Britain reports novel coronavirus family cluster


Feb 13, 2013 (CIDRAP News) – A male family member of a British man hospitalized with a novel coronavirus (CoV) infection has also been hospitalized with the same virus, pointing to another instance of human-to-human spread, UK and international health authorities reported today.

The newly confirmed CoV case is in a UK resident who is being treated in an intensive care unit at The Queen Elizabeth Hospital in Birmingham, the country's Health Protection Agency (HPA) said today in a statement. The patient has a preexisting medical condition that increases susceptibility to respiratory infections. The case raises the world's number of confirmed CoV cases to 11, including 5 deaths.

The European Centre for Disease Prevention and Control (ECDC) said today that the patient is a male family contact who was hospitalized on Feb 9 after a short history of respiratory symptoms.

An earlier case from the same family was hospitalized in Manchester on Jan 31 with a severe lower respiratory tract infection, and tests revealed that he was co-infected with CoV and the 2009 H1N1 (pH1N10 influenza virus, according to previous reports. The 60-year-old man started having symptoms 10 days after a trip to Pakistan, then Saudi Arabia.

The World Health Organization (WHO) said in a statement today that the relative who is sick did not have any recent travel history outside the United Kingdom, indicating that the patient was infected locally, which suggests human-to-human spread. So far evidence of such transmission has been limited, and based on current data the risk of sustained person-to-person transmission appears to be very low, the WHO said.

The agency urged countries to continue surveillance for severe acute respiratory infections (SARIs) and to carefully analyze any unusual patterns. The WHO added that any SARI clusters or SARIs in healthcare workers should be thoroughly investigated, "regardless of where in the world they occur."

So far three CoV cases have been detected in Britain. The first patient, a 49-year-old man from Qatar, was hospitalized in England in September. A spokeswoman from the HPA told CIDRAP News that the man is still hospitalized in London.

Earlier reports on the man's condition said he had renal impairment, a complication that has affected some of the other CoV patients. Another patient from Qatar was hospitalized in Germany in November with a CoV infection but has since been released.

John Watson, MB BS, MSc, head of respiratory diseases with the HPA, said in the agency's statement that although the new case provides strong evidence of person-to-person transmission, the risk of infection in most circumstances is still very low.

"If novel coronavirus were more infectious, we would have expected to have seen a larger number of cases than we have seen since the first case was reported 3 months ago," he said. "However, this new development does justify, the measures that were immediately put into place to prevent any further spread of infection and to identify and follow up contacts of known cases."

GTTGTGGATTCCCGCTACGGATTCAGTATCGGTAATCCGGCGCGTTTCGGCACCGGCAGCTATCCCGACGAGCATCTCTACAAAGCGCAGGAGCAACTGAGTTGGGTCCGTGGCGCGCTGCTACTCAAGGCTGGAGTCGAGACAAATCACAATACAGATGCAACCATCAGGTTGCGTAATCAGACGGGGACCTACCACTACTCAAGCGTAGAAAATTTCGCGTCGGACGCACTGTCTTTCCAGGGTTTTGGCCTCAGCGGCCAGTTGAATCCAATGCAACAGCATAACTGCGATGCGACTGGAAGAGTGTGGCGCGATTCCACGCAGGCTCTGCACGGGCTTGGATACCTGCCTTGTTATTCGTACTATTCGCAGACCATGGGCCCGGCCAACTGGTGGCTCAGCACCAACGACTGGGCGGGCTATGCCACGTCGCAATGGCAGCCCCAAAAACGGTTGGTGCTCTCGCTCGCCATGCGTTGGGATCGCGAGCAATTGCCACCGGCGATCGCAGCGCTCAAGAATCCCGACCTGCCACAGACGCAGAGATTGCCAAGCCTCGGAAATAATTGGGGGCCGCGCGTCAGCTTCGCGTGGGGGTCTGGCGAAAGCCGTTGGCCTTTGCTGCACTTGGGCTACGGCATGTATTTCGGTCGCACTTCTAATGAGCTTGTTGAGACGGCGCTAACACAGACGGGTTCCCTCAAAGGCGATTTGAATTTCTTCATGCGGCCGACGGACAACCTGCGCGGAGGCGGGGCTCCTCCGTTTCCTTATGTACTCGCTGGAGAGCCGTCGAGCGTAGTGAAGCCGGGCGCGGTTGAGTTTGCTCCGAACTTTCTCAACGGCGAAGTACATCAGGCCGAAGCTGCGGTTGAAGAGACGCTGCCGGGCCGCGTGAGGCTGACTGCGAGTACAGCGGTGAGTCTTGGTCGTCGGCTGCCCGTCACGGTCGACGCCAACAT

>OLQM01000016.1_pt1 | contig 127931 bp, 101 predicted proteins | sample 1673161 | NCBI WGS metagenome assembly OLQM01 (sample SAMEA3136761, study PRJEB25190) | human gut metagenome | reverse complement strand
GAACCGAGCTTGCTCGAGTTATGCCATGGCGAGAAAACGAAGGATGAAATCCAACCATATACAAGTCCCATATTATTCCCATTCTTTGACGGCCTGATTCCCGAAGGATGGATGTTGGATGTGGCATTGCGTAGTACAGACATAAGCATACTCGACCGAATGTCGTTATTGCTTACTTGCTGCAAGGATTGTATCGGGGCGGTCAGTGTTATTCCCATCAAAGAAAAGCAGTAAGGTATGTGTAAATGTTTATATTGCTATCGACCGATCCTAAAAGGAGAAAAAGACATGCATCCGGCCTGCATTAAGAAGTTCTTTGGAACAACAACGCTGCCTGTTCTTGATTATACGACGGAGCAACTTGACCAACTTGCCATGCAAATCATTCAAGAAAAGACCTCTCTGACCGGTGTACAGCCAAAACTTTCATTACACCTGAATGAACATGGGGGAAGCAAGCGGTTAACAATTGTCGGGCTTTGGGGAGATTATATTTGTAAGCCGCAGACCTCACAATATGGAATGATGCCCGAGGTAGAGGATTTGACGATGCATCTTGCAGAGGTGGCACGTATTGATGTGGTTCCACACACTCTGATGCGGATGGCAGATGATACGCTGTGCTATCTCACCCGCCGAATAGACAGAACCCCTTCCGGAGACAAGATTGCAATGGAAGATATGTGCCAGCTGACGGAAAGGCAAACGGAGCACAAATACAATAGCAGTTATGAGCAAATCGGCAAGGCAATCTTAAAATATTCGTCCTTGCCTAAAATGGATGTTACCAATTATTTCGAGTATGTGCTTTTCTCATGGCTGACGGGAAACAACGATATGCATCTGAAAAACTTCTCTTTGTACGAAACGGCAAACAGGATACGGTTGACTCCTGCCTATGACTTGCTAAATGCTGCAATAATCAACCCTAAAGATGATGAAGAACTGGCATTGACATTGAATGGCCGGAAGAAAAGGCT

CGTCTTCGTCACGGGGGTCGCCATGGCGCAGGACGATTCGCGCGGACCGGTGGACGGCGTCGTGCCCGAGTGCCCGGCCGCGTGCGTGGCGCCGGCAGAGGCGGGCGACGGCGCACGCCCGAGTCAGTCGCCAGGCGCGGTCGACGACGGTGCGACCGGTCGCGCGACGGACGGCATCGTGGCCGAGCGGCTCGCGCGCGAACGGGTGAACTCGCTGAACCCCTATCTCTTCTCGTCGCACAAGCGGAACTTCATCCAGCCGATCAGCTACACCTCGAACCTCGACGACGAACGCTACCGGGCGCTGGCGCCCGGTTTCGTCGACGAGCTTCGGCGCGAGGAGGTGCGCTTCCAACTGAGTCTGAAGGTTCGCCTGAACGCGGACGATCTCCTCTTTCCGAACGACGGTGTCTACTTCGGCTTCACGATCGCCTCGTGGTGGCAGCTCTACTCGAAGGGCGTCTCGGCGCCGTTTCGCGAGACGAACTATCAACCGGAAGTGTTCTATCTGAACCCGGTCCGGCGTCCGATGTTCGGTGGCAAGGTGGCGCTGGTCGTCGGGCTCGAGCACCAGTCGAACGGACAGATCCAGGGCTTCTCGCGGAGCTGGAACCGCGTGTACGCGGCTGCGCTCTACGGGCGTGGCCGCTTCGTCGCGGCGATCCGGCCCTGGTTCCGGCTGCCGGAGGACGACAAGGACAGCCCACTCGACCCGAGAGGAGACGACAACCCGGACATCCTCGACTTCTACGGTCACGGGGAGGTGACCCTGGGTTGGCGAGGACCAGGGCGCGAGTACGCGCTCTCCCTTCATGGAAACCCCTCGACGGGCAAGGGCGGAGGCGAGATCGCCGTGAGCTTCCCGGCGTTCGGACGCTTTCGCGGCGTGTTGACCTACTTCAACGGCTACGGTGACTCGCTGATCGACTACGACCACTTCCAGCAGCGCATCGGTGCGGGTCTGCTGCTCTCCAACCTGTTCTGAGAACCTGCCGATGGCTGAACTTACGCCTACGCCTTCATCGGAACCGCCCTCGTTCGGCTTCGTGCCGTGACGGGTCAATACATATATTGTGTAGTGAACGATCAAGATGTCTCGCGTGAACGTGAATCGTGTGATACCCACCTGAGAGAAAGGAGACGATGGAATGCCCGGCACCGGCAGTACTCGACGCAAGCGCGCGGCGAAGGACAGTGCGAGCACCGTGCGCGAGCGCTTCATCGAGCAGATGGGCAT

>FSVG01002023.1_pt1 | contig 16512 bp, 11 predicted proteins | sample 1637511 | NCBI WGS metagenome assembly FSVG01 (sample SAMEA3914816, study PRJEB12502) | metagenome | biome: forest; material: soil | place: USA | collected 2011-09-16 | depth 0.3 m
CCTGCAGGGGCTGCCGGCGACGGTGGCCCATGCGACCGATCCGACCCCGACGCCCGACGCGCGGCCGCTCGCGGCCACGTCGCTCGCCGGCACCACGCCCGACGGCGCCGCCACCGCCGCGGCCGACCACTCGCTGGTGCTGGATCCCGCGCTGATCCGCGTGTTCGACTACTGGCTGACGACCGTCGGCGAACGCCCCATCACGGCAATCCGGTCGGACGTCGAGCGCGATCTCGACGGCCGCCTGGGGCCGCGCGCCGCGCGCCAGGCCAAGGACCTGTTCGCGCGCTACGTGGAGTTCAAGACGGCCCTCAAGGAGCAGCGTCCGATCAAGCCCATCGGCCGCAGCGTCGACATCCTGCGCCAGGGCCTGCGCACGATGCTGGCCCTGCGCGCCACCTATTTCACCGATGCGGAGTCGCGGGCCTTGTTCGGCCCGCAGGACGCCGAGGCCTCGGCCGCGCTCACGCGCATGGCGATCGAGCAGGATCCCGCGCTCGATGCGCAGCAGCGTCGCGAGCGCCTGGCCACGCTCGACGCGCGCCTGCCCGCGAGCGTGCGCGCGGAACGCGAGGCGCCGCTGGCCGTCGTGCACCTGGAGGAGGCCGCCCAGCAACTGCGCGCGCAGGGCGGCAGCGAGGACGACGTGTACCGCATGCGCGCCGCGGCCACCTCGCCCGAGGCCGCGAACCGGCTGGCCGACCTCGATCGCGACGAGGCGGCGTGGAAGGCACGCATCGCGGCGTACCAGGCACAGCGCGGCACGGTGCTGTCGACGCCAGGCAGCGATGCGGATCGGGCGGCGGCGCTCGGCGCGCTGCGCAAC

The HPA continues to monitor close contacts of the two new CoV patients, as well as members of health teams treating them. The ECDC said so far none have shown symptoms

The ECDC also said the HPA is in contact with an airline to follow up on passengers who may have been exposed to the virus while flying with the first patient.

In another development related to 60-year-old man's infection, Ziad Memish, MD, Saudi Arabia's deputy minister for public health, yesterday suggested that health experts reconsider the current CoV case definition, according to his post on ProMED-Mail, the online reporting system of the International Society for Infectious Diseases.

He wrote that although the HPA emphasized the patient's travel to the Middle East, the incubation period and the appearance of symptoms are ambiguous enough to warrant a more cautious statement. "…it remains unknown where and when this patient became infected," he wrote.

Memish also urged caution about interpreting the pH1N1 co-infection until the test results are confirmed by an independent source. He said a thorough search hasn't turned up any similar dual infections in Saudi Arabia.

Surveillance for SARIs in Saudi Arabia is ongoing, tests on 300 sick Hajj pilgrims found no coronavirus cases, and personal communications with French and Egyptian health officials have also revealed no CoV infections, Memish wrote.

He pressed for an expanded search for more cases. "Thus far it is less associated with focused or even regional outbreaks than it is with sporadic disease in widely separated locales. Unless and until SARI investigations are expanded, our understanding of its epidemiology and disease spectrum will remain limited. An urgent discussion of the current case definition is needed.

The WHO's Eastern Mediterranean Regional Office (EMRO) issued a statement today saying it continues to investigate the novel coronavirus. It noted that it held a technical meeting in Cairo on Jan 14 and 15 to discuss what is known about the natural history of the disease, the sources of infection, the mode of transmission, transmissibility, pathogenicity, and lab testing capacity. It said the meeting included health officials from the three countries in the region that have reported cases and key partners from WHO collaborating centers and headquarters.

See also:

Feb 13 HPA statement

Feb 13 ECDC epidemiologic update

Feb 13 WHO statement on new coronavirus case

Feb 12 ProMED-Mail post

Feb 13 WHO EMRO statement on coronavirus investigations

Feb 11 CIDRAP News story "Novel coronavirus case in UK raises global total to 10"

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